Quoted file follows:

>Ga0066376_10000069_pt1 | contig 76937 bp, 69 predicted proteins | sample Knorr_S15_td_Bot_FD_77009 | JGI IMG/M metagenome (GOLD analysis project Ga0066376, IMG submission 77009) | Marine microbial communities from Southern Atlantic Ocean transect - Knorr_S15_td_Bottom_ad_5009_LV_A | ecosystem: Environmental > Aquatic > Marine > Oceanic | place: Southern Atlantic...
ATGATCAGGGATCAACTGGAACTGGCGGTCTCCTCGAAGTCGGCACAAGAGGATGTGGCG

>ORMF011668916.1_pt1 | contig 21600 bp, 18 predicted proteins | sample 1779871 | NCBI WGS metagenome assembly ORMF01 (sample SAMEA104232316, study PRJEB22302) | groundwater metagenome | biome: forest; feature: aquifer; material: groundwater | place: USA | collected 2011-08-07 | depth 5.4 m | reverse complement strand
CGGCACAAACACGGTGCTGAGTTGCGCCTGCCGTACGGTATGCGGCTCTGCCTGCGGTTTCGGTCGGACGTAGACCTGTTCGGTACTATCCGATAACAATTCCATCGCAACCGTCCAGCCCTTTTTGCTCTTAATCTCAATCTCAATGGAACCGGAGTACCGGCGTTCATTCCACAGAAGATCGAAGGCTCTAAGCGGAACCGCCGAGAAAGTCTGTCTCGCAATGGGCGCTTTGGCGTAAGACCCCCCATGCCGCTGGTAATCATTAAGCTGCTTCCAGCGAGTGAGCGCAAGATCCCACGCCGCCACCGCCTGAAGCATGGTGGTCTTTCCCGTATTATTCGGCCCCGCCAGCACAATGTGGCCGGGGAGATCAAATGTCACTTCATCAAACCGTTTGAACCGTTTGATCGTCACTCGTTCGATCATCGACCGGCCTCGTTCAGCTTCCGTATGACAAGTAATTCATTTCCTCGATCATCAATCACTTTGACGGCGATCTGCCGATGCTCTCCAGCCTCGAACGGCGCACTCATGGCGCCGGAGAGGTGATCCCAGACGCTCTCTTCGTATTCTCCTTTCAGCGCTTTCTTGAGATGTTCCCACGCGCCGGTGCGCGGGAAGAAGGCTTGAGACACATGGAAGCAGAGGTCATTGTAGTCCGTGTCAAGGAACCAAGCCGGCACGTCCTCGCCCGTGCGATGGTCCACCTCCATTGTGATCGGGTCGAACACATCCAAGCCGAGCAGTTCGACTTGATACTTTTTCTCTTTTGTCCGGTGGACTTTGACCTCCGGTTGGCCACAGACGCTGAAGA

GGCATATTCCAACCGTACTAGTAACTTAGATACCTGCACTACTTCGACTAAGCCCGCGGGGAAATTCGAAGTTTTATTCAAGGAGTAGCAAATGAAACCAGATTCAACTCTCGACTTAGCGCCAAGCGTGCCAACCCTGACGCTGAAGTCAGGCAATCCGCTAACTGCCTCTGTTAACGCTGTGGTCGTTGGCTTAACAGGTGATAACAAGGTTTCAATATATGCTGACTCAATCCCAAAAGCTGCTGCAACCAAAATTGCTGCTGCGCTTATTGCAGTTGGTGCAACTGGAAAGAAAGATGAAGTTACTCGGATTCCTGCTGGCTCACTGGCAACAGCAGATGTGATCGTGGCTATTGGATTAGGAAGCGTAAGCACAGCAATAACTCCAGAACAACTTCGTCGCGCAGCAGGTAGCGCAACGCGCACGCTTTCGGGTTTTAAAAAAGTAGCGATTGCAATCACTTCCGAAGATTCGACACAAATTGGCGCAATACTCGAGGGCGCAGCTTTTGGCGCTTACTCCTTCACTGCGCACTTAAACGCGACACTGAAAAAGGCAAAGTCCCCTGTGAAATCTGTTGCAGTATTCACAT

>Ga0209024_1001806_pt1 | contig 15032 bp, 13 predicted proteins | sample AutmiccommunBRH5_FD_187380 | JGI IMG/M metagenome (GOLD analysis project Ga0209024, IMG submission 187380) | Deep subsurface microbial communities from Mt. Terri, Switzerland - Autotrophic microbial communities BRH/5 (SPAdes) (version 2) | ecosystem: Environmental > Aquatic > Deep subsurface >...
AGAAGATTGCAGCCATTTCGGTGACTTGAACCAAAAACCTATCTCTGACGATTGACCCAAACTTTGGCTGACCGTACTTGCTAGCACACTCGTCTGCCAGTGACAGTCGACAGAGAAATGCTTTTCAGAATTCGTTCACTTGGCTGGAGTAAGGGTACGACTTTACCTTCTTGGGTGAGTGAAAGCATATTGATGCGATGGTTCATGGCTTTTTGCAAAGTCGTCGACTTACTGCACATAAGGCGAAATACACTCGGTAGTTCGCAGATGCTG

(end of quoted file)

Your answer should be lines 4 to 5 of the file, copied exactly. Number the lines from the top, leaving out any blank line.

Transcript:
CGGCACAAACACGGTGCTGAGTTGCGCCTGCCGTACGGTATGCGGCTCTGCCTGCGGTTTCGGTCGGACGTAGACCTGTTCGGTACTATCCGATAACAATTCCATCGCAACCGTCCAGCCCTTTTTGCTCTTAATCTCAATCTCAATGGAACCGGAGTACCGGCGTTCATTCCACAGAAGATCGAAGGCTCTAAGCGGAACCGCCGAGAAAGTCTGTCTCGCAATGGGCGCTTTGGCGTAAGACCCCCCATGCCGCTGGTAATCATTAAGCTGCTTCCAGCGAGTGAGCGCAAGATCCCACGCCGCCACCGCCTGAAGCATGGTGGTCTTTCCCGTATTATTCGGCCCCGCCAGCACAATGTGGCCGGGGAGATCAAATGTCACTTCATCAAACCGTTTGAACCGTTTGATCGTCACTCGTTCGATCATCGACCGGCCTCGTTCAGCTTCCGTATGACAAGTAATTCATTTCCTCGATCATCAATCACTTTGACGGCGATCTGCCGATGCTCTCCAGCCTCGAACGGCGCACTCATGGCGCCGGAGAGGTGATCCCAGACGCTCTCTTCGTATTCTCCTTTCAGCGCTTTCTTGAGATGTTCCCACGCGCCGGTGCGCGGGAAGAAGGCTTGAGACACATGGAAGCAGAGGTCATTGTAGTCCGTGTCAAGGAACCAAGCCGGCACGTCCTCGCCCGTGCGATGGTCCACCTCCATTGTGATCGGGTCGAACACATCCAAGCCGAGCAGTTCGACTTGATACTTTTTCTCTTTTGTCCGGTGGACTTTGACCTCCGGTTGGCCACAGACGCTGAAGA

GGCATATTCCAACCGTACTAGTAACTTAGATACCTGCACTACTTCGACTAAGCCCGCGGGGAAATTCGAAGTTTTATTCAAGGAGTAGCAAATGAAACCAGATTCAACTCTCGACTTAGCGCCAAGCGTGCCAACCCTGACGCTGAAGTCAGGCAATCCGCTAACTGCCTCTGTTAACGCTGTGGTCGTTGGCTTAACAGGTGATAACAAGGTTTCAATATATGCTGACTCAATCCCAAAAGCTGCTGCAACCAAAATTGCTGCTGCGCTTATTGCAGTTGGTGCAACTGGAAAGAAAGATGAAGTTACTCGGATTCCTGCTGGCTCACTGGCAACAGCAGATGTGATCGTGGCTATTGGATTAGGAAGCGTAAGCACAGCAATAACTCCAGAACAACTTCGTCGCGCAGCAGGTAGCGCAACGCGCACGCTTTCGGGTTTTAAAAAAGTAGCGATTGCAATCACTTCCGAAGATTCGACACAAATTGGCGCAATACTCGAGGGCGCAGCTTTTGGCGCTTACTCCTTCACTGCGCACTTAAACGCGACACTGAAAAAGGCAAAGTCCCCTGTGAAATCTGTTGCAGTATTCACAT